Question: Is it legal to fish for manta rays in California, specifically in the San Francisco Bay area? (Gina T.)
Answer: Manta rays are generally not found off California, and since they are filter feeders, it may be difficult to persuade one to take your bait. The northernmost limit of their range in the eastern Pacific Ocean is around San Diego, where they are only spotted occasionally. However, if a manta ray were to stray farther north, then yes, it may be legally taken by hook and line off California. I suspect you instead may be referring to bat rays which are more widely distributed and caught fairly regularly on hook and line. If so, they too are legal to take.
Question: Please verify for me the catch limit on California lizardfish. My understanding is the limit is 10 fish/species with a total bag limit of 20 fish of all species. Right? I don’t see this species mentioned as one of the “no limit” species. Lizardfish are being caught 4-5 at a time on the piers on the Central Coast and someone is telling the anglers there is no limit, so keep all you catch. (Rose H., Santa Barbara)
Answer: You are correct. A bag limit of up to 10 lizardfish per angler is allowed. There are no size or season restrictions for these fish though.
Selling a polar bear rug
Question: I’ve inherited a white polar bear rug that has been in the family for 30-40 years. I have no papers or receipts for it. Can I still sell it? (Christian P., Tulare)
Answer: No. Fish and Game Code section 4758 prohibits the sale of any bear parts, even if the bear is not native to California, and violations are prosecuted as felonies.
Big game baiting
Question: I have a question regarding the “baiting” of big game. In the Mammal Hunting regulations booklet on page 12 it says:
257.5. Prohibition Against Taking Resident Game Birds and Mammals by the Aid of Bait.
Except as otherwise provided in these regulations or in the Fish and Game Code, resident game birds and mammals may not be taken within 400 yards of any baited area.
(a) Definition of Baited Area. As used in this regulation, “baited area” shall mean any area where shelled, shucked or unshucked corn, wheat or other grains, salt, or other feed whatsoever capable of luring, attracting, or enticing such birds or mammals is directly or indirectly placed, exposed, deposited, distributed, or scattered, and such area shall remain a baited area for ten days following complete removal of all such corn, wheat or other grains, salt, or other feed.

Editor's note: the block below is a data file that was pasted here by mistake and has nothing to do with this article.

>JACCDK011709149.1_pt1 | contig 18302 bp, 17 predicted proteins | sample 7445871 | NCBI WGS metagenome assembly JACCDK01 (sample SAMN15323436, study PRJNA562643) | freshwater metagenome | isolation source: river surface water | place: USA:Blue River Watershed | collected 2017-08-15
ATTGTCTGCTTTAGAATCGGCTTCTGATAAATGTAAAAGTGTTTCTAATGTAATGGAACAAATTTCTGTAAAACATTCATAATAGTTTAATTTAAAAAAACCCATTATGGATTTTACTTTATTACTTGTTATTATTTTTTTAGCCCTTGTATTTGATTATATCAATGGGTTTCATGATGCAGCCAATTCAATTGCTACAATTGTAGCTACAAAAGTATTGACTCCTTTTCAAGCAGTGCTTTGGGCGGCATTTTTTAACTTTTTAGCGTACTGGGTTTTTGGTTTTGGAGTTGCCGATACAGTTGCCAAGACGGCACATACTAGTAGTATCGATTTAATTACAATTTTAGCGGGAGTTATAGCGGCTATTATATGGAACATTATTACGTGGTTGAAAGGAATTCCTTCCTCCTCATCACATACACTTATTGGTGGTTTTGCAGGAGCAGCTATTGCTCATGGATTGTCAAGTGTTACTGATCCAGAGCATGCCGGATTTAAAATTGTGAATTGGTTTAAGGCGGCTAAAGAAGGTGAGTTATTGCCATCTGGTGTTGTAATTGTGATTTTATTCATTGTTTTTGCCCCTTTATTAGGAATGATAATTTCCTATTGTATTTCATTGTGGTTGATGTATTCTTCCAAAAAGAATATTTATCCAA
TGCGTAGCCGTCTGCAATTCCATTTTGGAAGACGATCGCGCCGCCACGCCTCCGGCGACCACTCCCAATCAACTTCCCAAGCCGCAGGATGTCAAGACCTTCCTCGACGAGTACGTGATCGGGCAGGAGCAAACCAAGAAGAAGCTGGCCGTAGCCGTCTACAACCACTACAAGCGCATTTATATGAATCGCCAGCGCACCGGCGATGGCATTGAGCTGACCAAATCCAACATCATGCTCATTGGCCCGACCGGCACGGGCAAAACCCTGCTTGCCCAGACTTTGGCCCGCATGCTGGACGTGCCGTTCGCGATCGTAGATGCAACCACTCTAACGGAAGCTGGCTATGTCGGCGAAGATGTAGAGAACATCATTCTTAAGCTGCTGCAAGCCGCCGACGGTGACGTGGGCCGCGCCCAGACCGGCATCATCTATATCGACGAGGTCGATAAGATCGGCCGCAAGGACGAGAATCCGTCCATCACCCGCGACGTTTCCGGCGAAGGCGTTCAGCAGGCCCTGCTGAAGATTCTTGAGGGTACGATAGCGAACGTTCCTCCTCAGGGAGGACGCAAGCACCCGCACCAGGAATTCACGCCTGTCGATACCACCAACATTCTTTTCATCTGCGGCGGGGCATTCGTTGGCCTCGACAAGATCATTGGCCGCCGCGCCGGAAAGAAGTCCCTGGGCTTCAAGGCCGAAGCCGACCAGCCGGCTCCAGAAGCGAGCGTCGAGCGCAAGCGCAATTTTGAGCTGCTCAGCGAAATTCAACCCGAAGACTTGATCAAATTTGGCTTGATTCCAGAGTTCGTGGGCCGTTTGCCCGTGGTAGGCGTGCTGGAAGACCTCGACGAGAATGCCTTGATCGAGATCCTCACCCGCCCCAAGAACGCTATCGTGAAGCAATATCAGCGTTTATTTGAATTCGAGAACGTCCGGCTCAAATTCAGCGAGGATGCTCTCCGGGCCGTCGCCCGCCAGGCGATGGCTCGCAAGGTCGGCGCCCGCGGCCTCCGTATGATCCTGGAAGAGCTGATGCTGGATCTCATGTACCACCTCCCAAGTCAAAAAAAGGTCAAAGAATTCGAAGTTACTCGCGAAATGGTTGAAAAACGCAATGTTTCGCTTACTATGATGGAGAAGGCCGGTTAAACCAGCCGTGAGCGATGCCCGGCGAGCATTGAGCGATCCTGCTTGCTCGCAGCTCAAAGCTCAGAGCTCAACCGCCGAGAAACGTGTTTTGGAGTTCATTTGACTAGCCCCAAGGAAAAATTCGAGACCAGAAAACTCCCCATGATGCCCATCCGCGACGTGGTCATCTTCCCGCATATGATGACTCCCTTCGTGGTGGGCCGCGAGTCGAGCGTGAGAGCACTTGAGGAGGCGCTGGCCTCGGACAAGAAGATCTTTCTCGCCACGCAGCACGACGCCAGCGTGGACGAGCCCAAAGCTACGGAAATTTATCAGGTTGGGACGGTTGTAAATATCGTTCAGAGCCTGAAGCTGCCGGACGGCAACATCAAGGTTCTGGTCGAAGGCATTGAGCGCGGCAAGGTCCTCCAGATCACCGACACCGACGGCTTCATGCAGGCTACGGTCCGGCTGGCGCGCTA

Does this also prohibit aerosol attractants? An aerosol is not considered feed but it is “capable of luring, attracting or enticing.” In the regulations it does not specifically prohibit non-feed attractants. (Ken M.)
Answer: This section (California Code of Regulations Title 14, section 257.5) prohibits the use of any feed (real or artificial) that is capable of attracting an animal to an area, and when the attractant used causes the animal to feed (on the substance), it is prohibited. Generally, aerosols sprayed into the air are permissible because there is nothing to feed on. But the same products applied to a surface (e.g. tree, brush, rock, etc.) where the animal licks, eats, chews, nibbles, etc. the surface is considered feed and is a violation.
Intentional acts that disrupt any birds’ or mammals’ normal behavior patterns (CCR Title 14, section 251.1), and feeding big game mammals (CCR Title 14, section 251.3) are also prohibited.
For the complete regulations, please go to http://www.dfg.ca.gov/regulations/ to find the California Mammal Hunting Regulations for 2013-2014.
Electric fishing reels
Question: Are electric fishing reels allowed in the state of California? (John M.)
Answer: Yes. Nothing in the Fish and Game Code prohibits the use of electric fishing reels manufactured for sport fishing. Acceptable fishing methods and gear restrictions can be found in section 2.00 of the Freshwater Regulations booklet and 28.70(a)(3) in the Ocean Sport Fishing Regulations booklet, available online at www.dfg.ca.gov/regulations/ or wherever fishing licenses are sold.
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Carrie Wilson is a marine environmental scientist with the California Department of Fish and Wildlife. While she cannot personally answer everyone’s questions, she will select a few to answer each week in this column. Please contact her at Cal.Outdoors@wildlife.ca.gov.